What to Know
- High temperatures in the Philadelphia region are expected to push into the 90s this weekend.
- By early next week, a heat wave is expected as humidity makes it feel close to 100 Monday through Wednesday.
- Be sure to drink lots of water and find an air conditioned place to cool off. If outside, wear sunscreen and seek shade.
It's not even officially summer yet, but a heat wave is expected to have it feeling that way in the Philadelphia region this weekend into next week.
Up to five straight days of 90 degrees or hotter are expected to begin Saturday. Meanwhile, a massive area of high pressure is strengthening near Bermuda -- a classic setup to bring heat and humidity to our area.
Temps on Saturday and Sunday are expected to push into the 90s. Expect a good deal of humidity and plenty of sunshine over the weekend.
We could have a heat wave as early as Monday -- with three straight days of 90-plus highs -- and top out around 95 degrees on Tuesday.
Due to the drastic increase temps forecasted, NBC10's First Alert Team will issue a First Alert beginning Sunday at 11 a.m..
The heat feels the worst Monday through Wednesday. That's when the combination of the highest temperatures and humidity levels join forces to drive feels like temperatures to near 100.
Overnight lows will also be oppressive in the highly urban corridors of Philadelphia, Trenton and Wilmington, with some neighborhoods not falling below the upper 70s at night. This Urban Heat Island Effect will add to discomfort in those areas.
We've experienced three 90-degree days so far this year in Philadelphia. In an average summer, Philadelphia endures around 21 90-plus degree days. We should tack on another five days to the count by Wednesday. This will give us eight 90-plus days before summer even officially begins on June 20.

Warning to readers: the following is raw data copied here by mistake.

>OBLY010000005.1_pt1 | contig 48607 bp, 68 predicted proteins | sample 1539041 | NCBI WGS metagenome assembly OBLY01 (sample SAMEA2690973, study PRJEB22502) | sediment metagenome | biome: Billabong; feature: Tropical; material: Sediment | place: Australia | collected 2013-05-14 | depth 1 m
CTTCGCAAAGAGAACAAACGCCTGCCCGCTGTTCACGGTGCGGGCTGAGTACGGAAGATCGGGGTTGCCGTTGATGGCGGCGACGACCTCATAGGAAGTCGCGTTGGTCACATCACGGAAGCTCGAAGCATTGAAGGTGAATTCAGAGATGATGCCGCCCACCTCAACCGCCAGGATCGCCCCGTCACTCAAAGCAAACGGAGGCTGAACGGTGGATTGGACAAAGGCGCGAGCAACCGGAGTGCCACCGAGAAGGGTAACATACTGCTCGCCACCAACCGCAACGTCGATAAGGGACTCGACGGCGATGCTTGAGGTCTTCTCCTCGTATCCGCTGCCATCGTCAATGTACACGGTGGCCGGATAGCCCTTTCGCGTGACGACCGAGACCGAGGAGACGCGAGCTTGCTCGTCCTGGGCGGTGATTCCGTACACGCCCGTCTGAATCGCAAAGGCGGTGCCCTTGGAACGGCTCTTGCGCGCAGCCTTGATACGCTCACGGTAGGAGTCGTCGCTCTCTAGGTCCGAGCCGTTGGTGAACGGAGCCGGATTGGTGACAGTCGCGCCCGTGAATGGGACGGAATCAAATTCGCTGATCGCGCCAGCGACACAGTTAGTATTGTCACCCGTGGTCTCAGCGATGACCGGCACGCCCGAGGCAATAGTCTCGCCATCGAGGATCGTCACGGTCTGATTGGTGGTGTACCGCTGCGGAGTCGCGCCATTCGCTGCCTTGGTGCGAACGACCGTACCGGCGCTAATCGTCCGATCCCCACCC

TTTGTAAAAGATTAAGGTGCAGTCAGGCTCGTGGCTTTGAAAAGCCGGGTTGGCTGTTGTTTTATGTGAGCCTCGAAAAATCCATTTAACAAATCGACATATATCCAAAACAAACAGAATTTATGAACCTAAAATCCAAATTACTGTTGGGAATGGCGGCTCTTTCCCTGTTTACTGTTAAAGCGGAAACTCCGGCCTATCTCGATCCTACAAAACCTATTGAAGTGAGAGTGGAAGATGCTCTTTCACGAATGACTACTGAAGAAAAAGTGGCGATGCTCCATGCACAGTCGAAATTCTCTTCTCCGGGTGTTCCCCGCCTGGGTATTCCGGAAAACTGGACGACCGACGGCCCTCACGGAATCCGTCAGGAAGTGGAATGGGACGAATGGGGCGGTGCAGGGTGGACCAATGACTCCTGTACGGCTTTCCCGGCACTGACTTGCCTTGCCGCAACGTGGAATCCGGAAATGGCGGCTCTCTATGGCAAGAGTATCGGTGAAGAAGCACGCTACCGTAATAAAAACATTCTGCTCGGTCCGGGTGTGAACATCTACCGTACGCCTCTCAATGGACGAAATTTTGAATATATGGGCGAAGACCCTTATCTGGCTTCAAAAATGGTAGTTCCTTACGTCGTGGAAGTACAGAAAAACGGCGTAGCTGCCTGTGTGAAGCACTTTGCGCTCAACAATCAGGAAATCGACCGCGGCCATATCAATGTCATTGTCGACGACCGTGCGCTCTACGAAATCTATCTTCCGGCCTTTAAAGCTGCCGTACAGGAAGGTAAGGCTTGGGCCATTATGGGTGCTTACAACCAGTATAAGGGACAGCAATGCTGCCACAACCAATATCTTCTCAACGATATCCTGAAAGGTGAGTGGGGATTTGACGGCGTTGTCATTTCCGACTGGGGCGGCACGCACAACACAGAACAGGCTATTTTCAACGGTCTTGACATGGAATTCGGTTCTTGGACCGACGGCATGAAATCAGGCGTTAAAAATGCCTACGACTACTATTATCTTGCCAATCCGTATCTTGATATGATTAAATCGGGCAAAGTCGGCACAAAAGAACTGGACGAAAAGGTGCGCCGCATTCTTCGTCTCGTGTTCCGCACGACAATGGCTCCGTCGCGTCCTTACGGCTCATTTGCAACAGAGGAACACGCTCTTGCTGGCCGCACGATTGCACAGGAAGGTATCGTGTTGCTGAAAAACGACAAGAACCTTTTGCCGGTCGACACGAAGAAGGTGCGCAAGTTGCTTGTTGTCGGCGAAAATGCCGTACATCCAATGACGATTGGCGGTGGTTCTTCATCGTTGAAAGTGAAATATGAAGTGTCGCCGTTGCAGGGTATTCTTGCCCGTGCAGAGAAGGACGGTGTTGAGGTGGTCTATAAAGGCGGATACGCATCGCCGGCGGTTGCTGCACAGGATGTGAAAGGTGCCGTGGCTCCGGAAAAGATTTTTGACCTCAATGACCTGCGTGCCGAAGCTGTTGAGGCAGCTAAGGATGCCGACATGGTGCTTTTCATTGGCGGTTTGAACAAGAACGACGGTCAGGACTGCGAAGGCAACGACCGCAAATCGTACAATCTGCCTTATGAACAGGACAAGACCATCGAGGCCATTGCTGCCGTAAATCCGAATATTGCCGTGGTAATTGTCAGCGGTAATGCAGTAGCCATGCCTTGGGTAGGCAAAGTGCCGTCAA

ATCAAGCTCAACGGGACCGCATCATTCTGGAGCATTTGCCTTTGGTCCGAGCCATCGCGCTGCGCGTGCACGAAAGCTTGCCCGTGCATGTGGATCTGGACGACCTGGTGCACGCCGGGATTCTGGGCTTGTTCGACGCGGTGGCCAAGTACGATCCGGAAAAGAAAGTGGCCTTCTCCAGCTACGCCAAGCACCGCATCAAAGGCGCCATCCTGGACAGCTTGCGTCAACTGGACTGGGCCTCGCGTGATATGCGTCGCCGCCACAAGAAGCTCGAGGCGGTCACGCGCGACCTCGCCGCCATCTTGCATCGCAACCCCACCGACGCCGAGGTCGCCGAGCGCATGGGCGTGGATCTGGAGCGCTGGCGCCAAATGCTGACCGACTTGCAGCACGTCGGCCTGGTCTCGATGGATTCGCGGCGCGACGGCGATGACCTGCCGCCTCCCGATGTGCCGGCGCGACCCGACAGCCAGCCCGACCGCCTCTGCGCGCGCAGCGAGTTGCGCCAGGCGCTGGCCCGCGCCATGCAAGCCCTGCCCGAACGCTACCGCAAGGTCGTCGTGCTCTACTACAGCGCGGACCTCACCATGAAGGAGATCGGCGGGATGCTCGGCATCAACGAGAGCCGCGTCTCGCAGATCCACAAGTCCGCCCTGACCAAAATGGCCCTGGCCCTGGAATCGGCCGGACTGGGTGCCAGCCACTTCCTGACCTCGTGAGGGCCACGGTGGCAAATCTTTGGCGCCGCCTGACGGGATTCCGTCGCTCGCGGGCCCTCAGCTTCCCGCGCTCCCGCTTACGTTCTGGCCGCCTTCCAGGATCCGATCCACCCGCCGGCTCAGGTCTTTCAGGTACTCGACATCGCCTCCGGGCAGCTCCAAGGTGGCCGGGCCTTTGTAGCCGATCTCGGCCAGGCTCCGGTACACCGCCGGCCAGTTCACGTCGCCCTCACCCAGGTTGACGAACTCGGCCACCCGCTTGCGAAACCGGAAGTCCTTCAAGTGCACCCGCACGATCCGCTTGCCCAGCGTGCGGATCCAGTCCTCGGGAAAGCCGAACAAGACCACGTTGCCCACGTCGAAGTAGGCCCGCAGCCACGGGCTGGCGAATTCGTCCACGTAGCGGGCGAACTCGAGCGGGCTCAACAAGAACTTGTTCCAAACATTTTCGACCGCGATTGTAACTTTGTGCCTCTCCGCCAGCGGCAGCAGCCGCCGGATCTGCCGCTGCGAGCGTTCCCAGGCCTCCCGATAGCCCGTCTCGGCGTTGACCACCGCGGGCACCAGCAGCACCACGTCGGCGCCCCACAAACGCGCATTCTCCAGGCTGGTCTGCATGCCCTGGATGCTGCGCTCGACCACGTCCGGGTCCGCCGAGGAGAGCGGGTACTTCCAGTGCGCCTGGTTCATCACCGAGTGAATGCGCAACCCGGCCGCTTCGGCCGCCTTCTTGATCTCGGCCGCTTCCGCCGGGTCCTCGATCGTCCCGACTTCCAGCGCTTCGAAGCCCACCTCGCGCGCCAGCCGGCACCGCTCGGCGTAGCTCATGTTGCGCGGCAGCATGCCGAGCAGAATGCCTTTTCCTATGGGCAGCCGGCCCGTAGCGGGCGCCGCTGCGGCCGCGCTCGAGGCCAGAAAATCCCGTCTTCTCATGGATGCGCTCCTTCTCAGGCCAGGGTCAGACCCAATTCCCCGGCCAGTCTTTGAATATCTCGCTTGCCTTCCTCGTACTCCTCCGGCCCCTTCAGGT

Thunderstorms will likely break this first heat wave of 2021 Wednesday afternoon and help bring us big relief the end of next week. By Friday, we should back down into the low 80s.
Drink Plenty of Water and Stay Safe
Be sure to stay inside a safe place in air conditioning and open windows and use fans if you don't have A/C in your home. If you're using a fan, the EPA warns that windows or a door should be open to the outside; otherwise, you're just recirculating hot air, which is more dangerous.
Be sure to drink lots of water, even if you aren't feeling thirsty. And if outside, wear sunscreen and take breaks in the shade.
You should watch for signs of heat-related illness, which include headaches, nausea, dizziness, fatigue and excessive sweating.
Where to Find Relief From the Heat
Malls and movie theaters have traditionally been places to cool off during hot days. With many COVID restrictions lifted, people can go there and other public places to get out of the heat.
Another go-to spot in years past is Philadelphia's spray parks, which are open again for children to splash around in.
Plenty of people are expected to flock to the Jersey Shore, Delaware Beaches and lakes in the Poconos to beat the heat. Also, swim clubs and backyard pools of all sizes are great places to cool off -- if you have access.
Just remember to drink plenty of water, even when at the pool, on the lake or on the beach.
Make sure you download the NBC10 app so that you can get the latest on the heat from the First Alert Weather Team anytime you want.